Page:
Election Act Amendments Introduced
Prince George, B.C.- In the wake of controversy over pay for access, and the launching of an RCMP investigation into allegations surrounding campaign donations, Premier Christy Clark’s team has introduced legislation to reform the electoral financing legislation and have regular reviews of that system.
Amendments to the Election Act tabled today will introduce real-time reporting of contributions and include new rules for how fundraising events and political contributions are reported so the public can see who is donating to any political party.
Key measures include:
- Lowering the threshold for reporting political contributions from a single contributor to $100 (currently it is $250).
- Reporting contributions to major political parties, candidates and constituency associations within 14 days of their deposit, including the nature of the contribution (whether it is a donation, a ticketed event or a sponsorship).
- Fundraising functions must be posted on the political party’s website within five days of the event.
- A penalty of $10,000 for failing to publish fundraising information as required.
The amendments in this legislation will also give authority for the chief electoral officer to publish disclosure reports and other financing reports online.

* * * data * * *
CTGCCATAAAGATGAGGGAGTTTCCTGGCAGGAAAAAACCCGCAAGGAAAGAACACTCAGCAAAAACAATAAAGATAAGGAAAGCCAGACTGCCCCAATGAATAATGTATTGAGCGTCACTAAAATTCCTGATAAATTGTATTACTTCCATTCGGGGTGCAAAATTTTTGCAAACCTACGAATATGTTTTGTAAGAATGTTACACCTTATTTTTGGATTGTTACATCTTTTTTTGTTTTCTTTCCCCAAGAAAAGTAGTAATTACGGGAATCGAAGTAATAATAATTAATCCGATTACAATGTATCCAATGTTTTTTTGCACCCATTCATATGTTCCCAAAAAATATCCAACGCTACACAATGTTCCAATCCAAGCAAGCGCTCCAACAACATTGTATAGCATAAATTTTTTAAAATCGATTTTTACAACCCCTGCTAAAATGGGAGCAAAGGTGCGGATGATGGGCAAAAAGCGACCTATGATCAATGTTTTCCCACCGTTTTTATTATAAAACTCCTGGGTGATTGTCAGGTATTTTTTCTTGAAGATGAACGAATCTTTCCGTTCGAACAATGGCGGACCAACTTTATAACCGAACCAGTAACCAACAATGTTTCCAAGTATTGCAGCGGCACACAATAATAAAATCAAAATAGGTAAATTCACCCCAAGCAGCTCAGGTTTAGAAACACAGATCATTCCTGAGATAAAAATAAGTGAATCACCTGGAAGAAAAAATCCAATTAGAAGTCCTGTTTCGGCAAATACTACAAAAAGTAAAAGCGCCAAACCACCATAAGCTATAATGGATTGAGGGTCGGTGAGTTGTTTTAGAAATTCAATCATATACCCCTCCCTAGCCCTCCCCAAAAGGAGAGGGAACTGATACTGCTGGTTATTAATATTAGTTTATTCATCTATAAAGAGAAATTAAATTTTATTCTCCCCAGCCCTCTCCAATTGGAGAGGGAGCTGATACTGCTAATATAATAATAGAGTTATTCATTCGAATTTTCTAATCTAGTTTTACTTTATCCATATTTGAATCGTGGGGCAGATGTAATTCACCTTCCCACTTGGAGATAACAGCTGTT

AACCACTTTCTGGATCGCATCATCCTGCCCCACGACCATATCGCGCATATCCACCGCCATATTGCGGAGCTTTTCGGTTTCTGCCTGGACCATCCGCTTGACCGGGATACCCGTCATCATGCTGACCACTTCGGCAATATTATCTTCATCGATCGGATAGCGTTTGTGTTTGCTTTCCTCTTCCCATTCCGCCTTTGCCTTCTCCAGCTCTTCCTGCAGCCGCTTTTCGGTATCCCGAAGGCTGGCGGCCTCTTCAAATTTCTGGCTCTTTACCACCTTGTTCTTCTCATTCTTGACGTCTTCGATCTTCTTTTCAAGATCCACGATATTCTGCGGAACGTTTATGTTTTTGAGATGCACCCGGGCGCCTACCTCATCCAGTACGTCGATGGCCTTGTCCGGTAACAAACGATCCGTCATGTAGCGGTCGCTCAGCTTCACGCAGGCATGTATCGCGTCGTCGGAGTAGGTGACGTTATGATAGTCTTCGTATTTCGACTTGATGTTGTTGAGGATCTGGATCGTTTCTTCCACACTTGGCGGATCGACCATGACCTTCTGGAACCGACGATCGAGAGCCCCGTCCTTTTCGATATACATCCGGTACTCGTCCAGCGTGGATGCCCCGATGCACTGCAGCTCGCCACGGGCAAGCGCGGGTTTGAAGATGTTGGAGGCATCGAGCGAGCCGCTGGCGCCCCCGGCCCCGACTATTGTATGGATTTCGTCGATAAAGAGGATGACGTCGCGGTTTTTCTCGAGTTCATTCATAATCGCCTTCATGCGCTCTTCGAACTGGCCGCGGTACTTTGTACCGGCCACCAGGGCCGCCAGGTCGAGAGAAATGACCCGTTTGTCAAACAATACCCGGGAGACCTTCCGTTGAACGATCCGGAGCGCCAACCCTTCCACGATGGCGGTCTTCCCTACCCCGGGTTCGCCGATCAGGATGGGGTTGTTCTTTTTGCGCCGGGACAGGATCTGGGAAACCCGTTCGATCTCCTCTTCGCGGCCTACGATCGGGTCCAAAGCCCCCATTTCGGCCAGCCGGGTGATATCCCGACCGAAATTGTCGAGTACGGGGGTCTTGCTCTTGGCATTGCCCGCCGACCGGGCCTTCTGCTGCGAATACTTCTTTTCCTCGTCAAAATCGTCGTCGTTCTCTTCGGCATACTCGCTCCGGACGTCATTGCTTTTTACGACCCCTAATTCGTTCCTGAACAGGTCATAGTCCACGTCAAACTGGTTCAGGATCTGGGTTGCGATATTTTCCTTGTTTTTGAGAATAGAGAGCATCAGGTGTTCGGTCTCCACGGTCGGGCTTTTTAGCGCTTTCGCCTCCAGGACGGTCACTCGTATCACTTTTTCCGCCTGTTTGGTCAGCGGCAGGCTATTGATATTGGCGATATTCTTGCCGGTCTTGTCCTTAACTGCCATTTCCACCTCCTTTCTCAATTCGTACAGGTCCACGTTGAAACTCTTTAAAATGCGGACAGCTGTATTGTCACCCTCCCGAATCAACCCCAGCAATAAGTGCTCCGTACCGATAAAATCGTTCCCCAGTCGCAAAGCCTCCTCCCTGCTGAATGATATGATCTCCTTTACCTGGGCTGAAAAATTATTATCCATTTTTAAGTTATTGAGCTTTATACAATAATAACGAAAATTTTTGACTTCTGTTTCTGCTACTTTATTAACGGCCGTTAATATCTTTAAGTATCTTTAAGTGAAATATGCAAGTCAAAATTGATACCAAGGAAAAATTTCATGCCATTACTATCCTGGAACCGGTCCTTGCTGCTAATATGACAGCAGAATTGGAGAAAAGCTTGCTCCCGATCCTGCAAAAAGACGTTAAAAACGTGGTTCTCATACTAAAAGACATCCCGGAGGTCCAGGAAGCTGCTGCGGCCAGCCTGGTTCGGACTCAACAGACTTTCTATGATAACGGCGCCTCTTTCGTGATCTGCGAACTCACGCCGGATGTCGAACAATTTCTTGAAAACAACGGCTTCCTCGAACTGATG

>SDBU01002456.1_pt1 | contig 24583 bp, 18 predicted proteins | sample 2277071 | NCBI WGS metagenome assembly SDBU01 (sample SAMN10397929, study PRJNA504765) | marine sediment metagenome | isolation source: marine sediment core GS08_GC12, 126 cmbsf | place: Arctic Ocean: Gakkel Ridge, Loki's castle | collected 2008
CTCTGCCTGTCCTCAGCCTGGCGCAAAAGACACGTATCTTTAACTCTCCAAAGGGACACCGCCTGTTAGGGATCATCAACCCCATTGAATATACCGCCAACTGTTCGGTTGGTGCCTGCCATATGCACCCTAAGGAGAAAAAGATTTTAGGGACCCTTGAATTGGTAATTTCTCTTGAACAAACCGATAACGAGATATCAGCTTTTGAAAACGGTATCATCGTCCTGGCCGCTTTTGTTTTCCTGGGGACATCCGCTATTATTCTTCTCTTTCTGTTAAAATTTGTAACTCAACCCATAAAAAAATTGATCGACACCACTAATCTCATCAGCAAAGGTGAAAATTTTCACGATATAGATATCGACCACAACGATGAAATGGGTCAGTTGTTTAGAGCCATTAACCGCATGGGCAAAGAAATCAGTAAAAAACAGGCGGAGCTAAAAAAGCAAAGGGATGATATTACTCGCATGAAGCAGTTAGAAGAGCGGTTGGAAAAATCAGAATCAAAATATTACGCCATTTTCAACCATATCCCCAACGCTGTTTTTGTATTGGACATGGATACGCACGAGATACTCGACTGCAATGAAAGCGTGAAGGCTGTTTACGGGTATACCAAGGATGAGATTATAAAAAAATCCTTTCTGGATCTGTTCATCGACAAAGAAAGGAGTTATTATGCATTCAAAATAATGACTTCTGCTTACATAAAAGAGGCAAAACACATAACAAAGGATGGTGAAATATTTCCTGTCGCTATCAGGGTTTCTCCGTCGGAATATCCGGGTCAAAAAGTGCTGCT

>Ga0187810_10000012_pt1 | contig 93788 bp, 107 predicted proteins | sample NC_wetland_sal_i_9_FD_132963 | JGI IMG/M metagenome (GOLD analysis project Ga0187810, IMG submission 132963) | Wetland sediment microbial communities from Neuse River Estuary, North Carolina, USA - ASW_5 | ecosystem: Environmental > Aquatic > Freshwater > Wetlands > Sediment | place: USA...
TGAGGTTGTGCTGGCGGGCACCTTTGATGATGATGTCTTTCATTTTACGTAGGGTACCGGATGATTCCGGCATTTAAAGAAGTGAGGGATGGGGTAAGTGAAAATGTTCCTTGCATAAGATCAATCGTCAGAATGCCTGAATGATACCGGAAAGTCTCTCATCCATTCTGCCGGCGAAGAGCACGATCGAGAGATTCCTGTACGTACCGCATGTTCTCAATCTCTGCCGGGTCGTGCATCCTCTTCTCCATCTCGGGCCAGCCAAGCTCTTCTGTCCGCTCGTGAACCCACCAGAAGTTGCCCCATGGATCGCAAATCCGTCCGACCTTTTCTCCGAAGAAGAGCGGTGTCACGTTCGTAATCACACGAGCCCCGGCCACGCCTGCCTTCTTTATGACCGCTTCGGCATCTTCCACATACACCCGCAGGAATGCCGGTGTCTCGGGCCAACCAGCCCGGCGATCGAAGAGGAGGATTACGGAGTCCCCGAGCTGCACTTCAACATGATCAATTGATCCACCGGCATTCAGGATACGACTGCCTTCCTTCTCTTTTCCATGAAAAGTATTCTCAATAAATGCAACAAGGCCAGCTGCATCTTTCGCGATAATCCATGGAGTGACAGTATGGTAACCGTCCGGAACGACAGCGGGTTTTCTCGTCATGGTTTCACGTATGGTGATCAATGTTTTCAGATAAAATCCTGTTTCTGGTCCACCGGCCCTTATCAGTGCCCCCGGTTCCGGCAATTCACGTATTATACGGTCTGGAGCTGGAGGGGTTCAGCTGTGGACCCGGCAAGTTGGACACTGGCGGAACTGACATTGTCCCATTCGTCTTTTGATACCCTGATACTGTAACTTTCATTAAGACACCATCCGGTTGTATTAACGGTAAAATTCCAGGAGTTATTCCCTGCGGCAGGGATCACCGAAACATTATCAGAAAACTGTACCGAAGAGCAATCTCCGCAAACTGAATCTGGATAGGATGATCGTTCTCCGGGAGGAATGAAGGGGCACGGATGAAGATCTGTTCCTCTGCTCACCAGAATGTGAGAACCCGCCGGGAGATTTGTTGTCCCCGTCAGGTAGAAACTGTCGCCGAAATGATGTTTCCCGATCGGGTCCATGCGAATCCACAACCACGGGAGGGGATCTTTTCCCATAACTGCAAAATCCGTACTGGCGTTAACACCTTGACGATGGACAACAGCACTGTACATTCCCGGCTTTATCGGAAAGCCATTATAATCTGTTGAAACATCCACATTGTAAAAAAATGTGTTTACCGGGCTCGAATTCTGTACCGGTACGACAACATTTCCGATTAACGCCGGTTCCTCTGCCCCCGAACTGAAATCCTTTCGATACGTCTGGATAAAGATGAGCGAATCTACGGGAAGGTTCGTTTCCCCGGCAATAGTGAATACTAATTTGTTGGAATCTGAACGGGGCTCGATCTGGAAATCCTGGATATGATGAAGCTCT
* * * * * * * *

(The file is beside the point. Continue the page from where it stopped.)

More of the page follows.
Premier Clark has instructed the deputy attorney general to develop a framework for an independent panel to regularly review B.C.’s electoral financing system and make recommendations for reform to the legislature.
The independent panel would be modelled on existing bodies such as the Electoral Boundaries Commission and would provide a venue that is above partisan politics to achieve reforms that are fair, effective and accountable to citizens. Key elements would include:
- Selection to the expert panel must be unanimously approved by the legislature.
- The independent panel will make recommendations every eight years after reviewing submissions from political parties, MLAs and the public as well as reviewing reforms and procedures in other jurisdictions.
- Current proposed legislation in B.C. as well as other reforms proposed by the federal government would be included in the review.
The deputy attorney general’s work would be completed in the summer of 2017 and would form the basis of legislation to be introduced immediately afterwards. The independent panel would commence its work following the passage of legislation into law.